Breathwork has always been central to personal and spiritual development. All great spiritual traditions teach some form of Breathwork. Breathwork includes the various forms of meditation which take the breath as their basis. Breathwork is both in a field of its own and a part of the field of Somatics. In recent years, experiential Breathwork has developed and into a variety of forms and practices such as Conscious Breathing Techniques, Conscious Connected Breathing, Holotropic Breathwork, Integrative Breathwork, Primal Therapy, Rebirthing, Taoist Breathwork, Transformational Breathwork, Yoga Breathwork (Pranayama), Zen and Vipassana Breathwork, and so forth. Breathwork is central in Transpersonal Psychology. The functioning and health of the breath is naturally also of concern to psychologists, psychotherapists, doctors, physiotherapists, osteopaths, singers, actors, and many other professions.
In 1994 the International Breathwork Foundation (www.ibfnetwork.org) was formed as a network of subscribers to bring Breathworkers of all kinds together. Its purpose is "to promote a heart-centred approach to Breathwork, its theory and practice, for the expansion of consciousness and for personal and global transformation." By coincidence, in the same year, the International Society for the Advancement of Respiratory Psychophysiology (ISARP - http://www.ohiou.edu/isarp/) was also formed with the purpose "to promote and advance knowledge of the interrelationships between psychological and physiological aspects of respiration in research and application." Although ISARP’s purpose is more restricted, Joy Manné’s paper Only One Breath: Buddhist Breathwork and the Nature of Consciousness (The Healing Breath, Volume 1, No. 1) shows that there is in fact "only one breath." Everyone who is concerned with the breath, whether their background is experiential and practical, shamanic, or medical and scientific, is working with the same breath and the same process of breathing, which has in itself infinite variety and infinite power. The interests of the IBF and ISARP overlap. It could not be otherwise. We all breathe and the nature and quality of our breathing invariably affects our state of consciousness, outlook on life, mental and physical health and well-being.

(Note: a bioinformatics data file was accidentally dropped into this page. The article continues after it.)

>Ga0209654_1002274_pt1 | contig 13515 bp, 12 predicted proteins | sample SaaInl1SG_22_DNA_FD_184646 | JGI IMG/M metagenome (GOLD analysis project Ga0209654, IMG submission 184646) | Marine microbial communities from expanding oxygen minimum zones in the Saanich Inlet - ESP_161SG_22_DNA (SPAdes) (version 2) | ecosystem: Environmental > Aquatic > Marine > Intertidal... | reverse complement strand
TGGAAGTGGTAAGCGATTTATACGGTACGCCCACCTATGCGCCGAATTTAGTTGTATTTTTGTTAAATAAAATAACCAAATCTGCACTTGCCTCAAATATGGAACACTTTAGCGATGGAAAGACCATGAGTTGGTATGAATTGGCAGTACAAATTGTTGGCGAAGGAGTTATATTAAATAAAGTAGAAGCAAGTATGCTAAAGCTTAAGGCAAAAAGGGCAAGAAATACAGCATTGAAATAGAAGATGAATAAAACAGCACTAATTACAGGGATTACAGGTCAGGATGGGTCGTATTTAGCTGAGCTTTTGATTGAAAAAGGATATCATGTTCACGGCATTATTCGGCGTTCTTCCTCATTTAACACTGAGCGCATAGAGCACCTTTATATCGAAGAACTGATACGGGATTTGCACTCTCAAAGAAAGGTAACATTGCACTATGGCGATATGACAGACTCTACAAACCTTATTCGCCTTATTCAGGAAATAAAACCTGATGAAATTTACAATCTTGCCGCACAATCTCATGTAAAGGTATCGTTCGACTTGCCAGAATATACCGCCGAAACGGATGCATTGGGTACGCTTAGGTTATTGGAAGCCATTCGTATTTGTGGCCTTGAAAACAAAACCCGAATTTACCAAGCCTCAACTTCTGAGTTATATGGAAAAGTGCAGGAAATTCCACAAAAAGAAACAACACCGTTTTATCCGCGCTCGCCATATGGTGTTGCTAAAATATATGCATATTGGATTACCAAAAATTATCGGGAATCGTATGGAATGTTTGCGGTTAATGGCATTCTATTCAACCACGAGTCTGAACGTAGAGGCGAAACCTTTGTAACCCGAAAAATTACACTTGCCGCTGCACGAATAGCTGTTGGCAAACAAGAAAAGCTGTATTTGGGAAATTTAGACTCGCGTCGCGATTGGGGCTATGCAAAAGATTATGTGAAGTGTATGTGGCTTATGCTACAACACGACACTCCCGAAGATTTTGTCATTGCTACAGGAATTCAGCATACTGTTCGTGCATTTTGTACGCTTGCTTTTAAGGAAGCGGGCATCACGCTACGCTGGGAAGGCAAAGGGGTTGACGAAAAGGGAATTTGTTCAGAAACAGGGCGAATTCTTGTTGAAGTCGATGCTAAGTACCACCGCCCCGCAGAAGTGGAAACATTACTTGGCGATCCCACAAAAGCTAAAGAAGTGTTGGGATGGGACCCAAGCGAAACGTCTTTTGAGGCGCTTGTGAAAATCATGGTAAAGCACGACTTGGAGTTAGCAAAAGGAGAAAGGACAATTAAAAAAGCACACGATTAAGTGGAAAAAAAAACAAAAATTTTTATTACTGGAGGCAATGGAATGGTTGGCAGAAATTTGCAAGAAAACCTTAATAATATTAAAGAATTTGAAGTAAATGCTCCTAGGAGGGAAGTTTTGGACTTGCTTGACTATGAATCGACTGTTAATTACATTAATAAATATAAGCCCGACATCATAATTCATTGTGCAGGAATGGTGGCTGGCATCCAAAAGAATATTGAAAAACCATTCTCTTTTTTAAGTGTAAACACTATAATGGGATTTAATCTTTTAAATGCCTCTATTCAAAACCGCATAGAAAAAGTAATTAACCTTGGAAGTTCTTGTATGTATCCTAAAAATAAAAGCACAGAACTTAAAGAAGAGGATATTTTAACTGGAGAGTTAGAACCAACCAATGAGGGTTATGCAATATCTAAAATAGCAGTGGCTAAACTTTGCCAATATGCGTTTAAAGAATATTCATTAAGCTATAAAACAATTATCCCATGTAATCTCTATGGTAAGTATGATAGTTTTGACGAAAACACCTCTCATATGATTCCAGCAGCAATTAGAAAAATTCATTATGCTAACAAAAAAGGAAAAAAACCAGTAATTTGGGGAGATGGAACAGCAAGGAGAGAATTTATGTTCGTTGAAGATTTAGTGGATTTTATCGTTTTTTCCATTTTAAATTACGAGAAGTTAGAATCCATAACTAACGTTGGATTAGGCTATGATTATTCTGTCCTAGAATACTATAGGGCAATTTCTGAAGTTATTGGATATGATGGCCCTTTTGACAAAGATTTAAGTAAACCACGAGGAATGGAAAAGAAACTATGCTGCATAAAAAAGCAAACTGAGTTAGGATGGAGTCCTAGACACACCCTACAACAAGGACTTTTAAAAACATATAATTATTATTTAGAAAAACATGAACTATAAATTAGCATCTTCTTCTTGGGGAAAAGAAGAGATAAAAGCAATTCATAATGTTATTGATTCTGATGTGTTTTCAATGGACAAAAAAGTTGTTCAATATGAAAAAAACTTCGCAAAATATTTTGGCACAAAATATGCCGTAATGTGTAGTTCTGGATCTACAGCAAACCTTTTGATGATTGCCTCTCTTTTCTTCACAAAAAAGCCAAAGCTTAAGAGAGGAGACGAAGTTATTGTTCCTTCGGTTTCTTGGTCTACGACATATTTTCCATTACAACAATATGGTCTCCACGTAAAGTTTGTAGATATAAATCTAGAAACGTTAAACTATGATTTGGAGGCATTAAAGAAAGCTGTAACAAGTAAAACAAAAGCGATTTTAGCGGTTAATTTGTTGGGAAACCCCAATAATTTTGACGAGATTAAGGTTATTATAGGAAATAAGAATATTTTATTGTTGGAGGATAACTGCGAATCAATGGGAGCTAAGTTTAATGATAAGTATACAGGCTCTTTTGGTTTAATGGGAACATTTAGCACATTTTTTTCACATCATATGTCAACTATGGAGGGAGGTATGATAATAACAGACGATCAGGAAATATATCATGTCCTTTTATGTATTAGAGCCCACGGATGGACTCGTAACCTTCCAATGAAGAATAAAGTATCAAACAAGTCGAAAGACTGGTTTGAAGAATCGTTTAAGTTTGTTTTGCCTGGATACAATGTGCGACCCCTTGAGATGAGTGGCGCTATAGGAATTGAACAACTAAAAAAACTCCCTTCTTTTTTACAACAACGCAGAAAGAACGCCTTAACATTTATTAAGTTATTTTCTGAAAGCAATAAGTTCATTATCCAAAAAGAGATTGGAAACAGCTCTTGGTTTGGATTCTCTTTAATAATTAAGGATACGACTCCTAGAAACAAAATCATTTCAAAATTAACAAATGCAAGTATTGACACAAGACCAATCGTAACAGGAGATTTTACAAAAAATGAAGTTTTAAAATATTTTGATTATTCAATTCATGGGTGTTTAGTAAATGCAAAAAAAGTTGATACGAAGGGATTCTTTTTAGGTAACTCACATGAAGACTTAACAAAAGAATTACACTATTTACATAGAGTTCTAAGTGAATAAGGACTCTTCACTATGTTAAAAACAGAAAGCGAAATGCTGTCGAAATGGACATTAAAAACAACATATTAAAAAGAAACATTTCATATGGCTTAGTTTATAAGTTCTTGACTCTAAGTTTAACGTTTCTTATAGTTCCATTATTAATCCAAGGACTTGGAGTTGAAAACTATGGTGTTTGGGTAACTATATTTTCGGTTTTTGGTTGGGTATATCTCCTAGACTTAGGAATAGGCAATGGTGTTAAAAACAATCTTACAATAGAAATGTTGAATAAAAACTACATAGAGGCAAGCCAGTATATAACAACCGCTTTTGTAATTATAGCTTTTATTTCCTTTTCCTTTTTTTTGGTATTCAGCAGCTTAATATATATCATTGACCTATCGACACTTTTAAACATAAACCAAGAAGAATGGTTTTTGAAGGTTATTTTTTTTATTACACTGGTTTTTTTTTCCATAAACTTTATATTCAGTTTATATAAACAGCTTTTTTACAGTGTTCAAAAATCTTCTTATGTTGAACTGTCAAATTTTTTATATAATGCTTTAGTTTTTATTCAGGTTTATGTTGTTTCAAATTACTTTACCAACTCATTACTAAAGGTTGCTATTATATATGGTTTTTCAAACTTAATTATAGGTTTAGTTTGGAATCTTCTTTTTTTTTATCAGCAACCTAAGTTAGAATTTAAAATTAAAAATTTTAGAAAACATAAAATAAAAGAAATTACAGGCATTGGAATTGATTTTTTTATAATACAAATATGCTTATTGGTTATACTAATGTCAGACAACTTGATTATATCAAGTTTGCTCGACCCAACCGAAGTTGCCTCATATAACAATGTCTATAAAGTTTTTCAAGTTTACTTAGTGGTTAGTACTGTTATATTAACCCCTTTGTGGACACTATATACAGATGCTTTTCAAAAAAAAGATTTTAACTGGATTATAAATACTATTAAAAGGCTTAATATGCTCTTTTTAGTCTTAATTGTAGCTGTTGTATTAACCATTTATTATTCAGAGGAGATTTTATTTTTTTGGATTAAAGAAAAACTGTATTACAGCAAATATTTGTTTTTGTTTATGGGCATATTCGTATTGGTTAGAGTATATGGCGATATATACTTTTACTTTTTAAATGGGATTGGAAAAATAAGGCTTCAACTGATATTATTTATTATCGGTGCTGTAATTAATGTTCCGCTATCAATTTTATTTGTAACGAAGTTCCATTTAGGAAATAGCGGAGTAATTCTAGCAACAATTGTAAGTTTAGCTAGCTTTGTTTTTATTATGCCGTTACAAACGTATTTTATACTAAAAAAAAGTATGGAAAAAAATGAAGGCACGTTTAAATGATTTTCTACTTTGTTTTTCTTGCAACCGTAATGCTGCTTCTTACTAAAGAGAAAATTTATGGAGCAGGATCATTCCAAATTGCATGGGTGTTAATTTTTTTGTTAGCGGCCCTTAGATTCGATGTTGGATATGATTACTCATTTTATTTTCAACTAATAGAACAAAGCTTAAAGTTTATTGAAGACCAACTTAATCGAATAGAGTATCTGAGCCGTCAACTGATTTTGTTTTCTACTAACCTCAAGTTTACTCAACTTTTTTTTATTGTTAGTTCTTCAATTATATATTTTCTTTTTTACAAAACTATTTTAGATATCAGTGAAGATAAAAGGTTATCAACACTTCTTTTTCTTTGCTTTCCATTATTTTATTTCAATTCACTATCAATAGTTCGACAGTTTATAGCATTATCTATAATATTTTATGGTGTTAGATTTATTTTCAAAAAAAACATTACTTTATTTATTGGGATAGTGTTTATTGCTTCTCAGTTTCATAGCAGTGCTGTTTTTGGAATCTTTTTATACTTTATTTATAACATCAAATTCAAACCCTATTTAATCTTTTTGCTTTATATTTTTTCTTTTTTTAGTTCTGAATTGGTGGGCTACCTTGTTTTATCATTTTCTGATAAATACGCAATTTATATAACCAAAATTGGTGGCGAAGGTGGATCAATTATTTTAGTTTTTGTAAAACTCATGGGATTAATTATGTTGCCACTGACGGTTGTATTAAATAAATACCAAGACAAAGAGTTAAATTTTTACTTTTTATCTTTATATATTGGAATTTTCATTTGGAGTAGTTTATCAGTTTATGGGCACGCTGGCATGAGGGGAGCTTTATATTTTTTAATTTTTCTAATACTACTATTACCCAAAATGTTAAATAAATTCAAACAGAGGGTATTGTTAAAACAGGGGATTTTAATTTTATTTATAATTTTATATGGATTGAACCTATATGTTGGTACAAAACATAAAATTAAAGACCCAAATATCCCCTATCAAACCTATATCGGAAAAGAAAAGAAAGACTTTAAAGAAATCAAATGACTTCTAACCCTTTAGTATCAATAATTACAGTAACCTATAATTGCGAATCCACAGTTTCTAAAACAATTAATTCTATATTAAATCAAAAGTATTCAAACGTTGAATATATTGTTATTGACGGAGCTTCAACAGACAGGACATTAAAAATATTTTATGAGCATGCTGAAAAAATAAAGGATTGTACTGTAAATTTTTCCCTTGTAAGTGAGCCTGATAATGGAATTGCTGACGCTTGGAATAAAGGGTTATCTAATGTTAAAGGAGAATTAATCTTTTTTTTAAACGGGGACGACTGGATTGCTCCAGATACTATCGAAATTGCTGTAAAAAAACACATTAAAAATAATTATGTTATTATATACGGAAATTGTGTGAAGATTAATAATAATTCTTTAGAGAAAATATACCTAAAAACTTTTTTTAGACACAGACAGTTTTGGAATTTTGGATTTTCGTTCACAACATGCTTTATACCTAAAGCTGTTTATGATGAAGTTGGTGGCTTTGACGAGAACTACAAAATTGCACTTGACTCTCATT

Inspired by the creation of the International Breathwork Foundation and the International Society for the Advancement of Respiratory Psychophysiology, Joy Manné, PhD, created the internet peer-review journal The Healing Breath: a Journal of Breathwork Practice, Psychology and Spirituality to contribute towards the creation of a professional literature of high standards and quality for Breathwork, its Practice, Psychology and Spirituality. The first number appeared at the end of January 1999 on Joy Manné's site www.i-breathe.com. In 2004 the Healing Breath was transferred to its own website: www.HealingBreathJournal.org. Three numbers per year comprising 4 articles each and at least four book reviews are published. The Mission Statement of The Healing Breath is: to provide a forum of discussion for the richness and diversity of Breathwork practice, psychology, spirituality, techniques, methods, variety of practices, case histories, history, development, and so forth, with place also for the complementary methods and techniques most usually taught alongside Breathwork.